Bellefleur, Finally

I finally finished Bellefleur by Joyce Carol Oates a few weeks ago.  I’ve been reading it on and off since August (between other books), but I buckled down and wrapped it up recently.  Naturally, the next step was to talk about it here on my blog.

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Synopsis (from Amazon):

A wealthy and notorious clan, the Bellefleurs live in a region not unlike the Adirondacks, in an enormous mansion on the shores of mythic Lake Noir. They own vast lands and profitable businesses, they employ their neighbors, and they influence the government. A prolific and eccentric group, they include several millionaires, a mass murderer, a spiritual seeker who climbs into the mountains looking for God, a wealthy noctambulist who dies of a chicken scratch.

Bellefleur traces the lives of several generations of this unusual family. At its center is Gideon Bellefleur and his imperious, somewhat psychic, very beautiful wife, Leah, their three children (one with frightening psychic abilities), and the servants and relatives, living and dead, who inhabit the mansion and its environs. Their story offers a profound look at the world’s changeableness, time and eternity, space and soul, pride and physicality versus love. Bellefleur is an allegory of caritas versus cupiditas, love and selflessness versus pride and selfishness. It is a novel of change, baffling complexity, mystery.

About Joyce Carol Oates (from Amazon):

Joyce Carol Oates is a recipient of the National Medal of Humanities, the National Book Critics Circle Ivan Sandrof Lifetime Achievement Award, the National Book Award, and the PEN/Malamud Award for Excellence in Short Fiction, and has been nominated for the Pulitzer Prize. She has written some of the most enduring fiction of our time, including We Were the Mulvaneys; Blonde, which was nominated for the National Book Award; and the New York Times bestseller The Accursed. She is the Roger S. Berlind Distinguished Professor of the Humanities at Princeton University and has been a member of the American Academy of Arts and Letters since 1978.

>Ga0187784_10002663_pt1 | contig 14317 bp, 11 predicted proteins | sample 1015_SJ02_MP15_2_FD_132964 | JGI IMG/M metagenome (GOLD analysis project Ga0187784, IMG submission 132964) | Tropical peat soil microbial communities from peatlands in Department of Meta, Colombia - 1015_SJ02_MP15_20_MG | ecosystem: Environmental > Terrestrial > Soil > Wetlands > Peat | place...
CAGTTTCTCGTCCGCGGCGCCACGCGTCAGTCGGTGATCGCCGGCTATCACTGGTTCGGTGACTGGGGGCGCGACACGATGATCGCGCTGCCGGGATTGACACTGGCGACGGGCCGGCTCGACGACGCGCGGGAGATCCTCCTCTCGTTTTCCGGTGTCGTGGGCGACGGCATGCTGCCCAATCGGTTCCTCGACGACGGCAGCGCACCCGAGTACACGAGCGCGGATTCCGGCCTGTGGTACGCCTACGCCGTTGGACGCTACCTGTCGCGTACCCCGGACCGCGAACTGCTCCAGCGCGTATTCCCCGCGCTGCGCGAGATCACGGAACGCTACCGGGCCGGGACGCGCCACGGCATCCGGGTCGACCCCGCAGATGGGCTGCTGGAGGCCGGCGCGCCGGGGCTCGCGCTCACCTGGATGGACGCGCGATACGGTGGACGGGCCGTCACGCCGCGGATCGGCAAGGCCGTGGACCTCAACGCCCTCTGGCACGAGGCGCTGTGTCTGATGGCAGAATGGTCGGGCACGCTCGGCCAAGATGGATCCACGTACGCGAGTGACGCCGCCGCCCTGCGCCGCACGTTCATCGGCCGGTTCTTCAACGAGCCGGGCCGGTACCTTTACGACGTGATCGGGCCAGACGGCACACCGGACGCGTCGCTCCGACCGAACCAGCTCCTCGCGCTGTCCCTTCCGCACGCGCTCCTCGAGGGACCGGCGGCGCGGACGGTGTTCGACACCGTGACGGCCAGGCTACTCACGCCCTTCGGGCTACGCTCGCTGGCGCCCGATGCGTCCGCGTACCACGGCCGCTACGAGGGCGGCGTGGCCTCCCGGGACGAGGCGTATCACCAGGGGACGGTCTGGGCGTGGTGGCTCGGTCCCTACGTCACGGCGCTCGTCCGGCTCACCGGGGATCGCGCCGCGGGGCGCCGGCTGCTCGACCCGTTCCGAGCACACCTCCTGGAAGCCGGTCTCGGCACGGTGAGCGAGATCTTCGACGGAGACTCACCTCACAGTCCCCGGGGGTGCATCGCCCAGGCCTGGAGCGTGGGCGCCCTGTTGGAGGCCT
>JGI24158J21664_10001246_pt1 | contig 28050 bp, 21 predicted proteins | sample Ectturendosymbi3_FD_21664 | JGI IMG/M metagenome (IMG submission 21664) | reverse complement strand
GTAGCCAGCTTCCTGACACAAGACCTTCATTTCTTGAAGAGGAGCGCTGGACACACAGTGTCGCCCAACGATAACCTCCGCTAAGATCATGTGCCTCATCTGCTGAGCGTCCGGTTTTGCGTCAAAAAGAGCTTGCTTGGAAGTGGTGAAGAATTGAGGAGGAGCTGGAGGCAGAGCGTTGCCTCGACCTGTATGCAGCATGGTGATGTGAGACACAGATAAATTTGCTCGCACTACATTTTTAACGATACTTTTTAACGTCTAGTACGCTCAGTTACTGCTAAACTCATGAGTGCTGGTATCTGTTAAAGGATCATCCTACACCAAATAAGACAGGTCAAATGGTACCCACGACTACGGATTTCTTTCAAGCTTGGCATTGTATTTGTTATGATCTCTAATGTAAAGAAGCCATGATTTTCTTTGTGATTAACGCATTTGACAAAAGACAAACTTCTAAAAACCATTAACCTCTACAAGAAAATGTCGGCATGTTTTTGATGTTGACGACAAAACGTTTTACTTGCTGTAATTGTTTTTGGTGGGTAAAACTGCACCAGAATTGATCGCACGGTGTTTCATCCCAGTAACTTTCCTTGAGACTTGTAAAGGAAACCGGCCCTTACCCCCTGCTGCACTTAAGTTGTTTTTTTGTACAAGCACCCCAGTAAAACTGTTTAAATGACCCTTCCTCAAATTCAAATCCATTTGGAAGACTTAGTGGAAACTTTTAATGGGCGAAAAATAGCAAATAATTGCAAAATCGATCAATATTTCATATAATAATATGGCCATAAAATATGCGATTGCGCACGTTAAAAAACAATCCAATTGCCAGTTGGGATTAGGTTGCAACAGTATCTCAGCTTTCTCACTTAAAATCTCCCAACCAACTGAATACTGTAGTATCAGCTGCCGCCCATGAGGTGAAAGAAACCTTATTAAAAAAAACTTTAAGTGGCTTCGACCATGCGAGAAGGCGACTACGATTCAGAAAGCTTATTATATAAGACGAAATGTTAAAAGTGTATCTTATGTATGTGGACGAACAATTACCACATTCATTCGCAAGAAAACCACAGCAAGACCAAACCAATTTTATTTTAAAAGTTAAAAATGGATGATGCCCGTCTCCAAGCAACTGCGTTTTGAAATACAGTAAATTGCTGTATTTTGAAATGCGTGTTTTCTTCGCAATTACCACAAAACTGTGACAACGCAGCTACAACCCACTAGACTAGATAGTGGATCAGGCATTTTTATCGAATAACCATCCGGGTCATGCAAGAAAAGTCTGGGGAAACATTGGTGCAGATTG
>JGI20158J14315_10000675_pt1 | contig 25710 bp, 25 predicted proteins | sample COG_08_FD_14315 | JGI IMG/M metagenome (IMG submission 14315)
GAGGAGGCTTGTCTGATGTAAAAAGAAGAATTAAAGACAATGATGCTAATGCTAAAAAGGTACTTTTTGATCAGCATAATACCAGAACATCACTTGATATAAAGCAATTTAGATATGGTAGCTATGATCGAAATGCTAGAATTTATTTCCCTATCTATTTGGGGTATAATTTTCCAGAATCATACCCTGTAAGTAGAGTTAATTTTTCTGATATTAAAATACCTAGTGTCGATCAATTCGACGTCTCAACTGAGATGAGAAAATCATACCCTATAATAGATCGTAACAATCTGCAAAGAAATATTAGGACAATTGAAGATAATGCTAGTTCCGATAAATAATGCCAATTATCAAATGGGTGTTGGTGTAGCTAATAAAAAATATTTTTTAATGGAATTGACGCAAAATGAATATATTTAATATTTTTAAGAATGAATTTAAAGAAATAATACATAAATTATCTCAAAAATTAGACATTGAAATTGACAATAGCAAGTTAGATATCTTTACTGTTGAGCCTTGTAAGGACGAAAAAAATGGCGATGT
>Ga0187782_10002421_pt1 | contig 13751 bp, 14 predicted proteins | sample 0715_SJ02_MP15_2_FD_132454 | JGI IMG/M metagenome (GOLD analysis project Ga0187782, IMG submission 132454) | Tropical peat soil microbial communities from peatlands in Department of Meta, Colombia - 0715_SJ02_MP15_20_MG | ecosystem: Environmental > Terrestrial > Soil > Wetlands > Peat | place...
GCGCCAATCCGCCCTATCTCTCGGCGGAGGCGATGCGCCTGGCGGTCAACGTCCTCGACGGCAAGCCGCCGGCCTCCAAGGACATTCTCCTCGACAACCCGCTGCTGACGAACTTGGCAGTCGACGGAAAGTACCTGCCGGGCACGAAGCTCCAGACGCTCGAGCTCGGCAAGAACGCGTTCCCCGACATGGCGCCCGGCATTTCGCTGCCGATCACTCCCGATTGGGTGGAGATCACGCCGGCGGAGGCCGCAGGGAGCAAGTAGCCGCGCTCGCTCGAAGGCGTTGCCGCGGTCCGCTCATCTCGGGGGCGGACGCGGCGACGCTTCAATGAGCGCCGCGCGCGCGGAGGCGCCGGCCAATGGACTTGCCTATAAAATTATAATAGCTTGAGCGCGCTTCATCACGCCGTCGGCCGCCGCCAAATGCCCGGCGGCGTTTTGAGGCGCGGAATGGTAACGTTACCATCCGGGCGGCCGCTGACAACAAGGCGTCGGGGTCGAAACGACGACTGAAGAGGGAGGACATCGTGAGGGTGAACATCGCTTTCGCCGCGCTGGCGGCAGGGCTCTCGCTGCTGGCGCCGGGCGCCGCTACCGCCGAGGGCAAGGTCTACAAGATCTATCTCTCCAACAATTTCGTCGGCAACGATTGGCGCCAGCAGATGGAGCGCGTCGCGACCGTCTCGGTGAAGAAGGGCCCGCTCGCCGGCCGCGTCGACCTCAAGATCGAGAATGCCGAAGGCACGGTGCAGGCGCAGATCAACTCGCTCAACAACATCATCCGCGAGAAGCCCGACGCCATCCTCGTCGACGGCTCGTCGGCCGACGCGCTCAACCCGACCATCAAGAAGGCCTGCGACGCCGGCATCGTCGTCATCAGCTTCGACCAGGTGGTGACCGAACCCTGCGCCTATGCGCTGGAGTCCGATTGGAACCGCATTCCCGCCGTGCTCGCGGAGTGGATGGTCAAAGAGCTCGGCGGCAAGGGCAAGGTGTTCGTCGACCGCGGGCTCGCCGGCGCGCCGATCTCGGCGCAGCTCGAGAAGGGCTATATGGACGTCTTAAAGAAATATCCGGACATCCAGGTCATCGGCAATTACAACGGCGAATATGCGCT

My thoughts:

I can’t really give Bellefleur by Joyce Carol Oates a rating.  Even the idea of doing that seems absurd to me. (I mean, it’s Joyce Carol Oates).  Instead, I will just say I enjoyed this work of literary fiction immensely.

And it is literary fiction. When pregnant with her youngest, Leah gets the idea to restore the Bellefleurs to their former glory, and consequently, we learn about the Bellefleurs who built the empire, the Bellefleurs who lost it, and the Bellefleurs who don’t want any part of it. Because the characters and their stories span many generations, it can be a challenge to keep up with how everyone relates (to each other and the story), but Oates has this effortless voice that puts the reader right there in the action.  (I say effortless, but in her afterword, Oates mentioned that it took her several years and over one thousand pages of notes to find her voice in the story, so effortless is obviously a relative term.)

What surprised me was the paranormal element: disappearing and reappearing Bellefleurs, Bellefleurs who seem to melt into their environments or to shift form altogether, and Bellefleurs who just leave.  I’m not sure I entirely grasped this element of the story, but it was incredibly interesting.

As stated earlier, I loved Oates’ voice throughout this work because it put me in the story.  I sensed what the characters sensed.  I also really enjoyed the theme of family identity and how it changes yet stays the same, as its something I explore frequently in my own work.

I highly recommend for fans of Joyce Carol Oates, literary fiction, and American Gothic.

 

 

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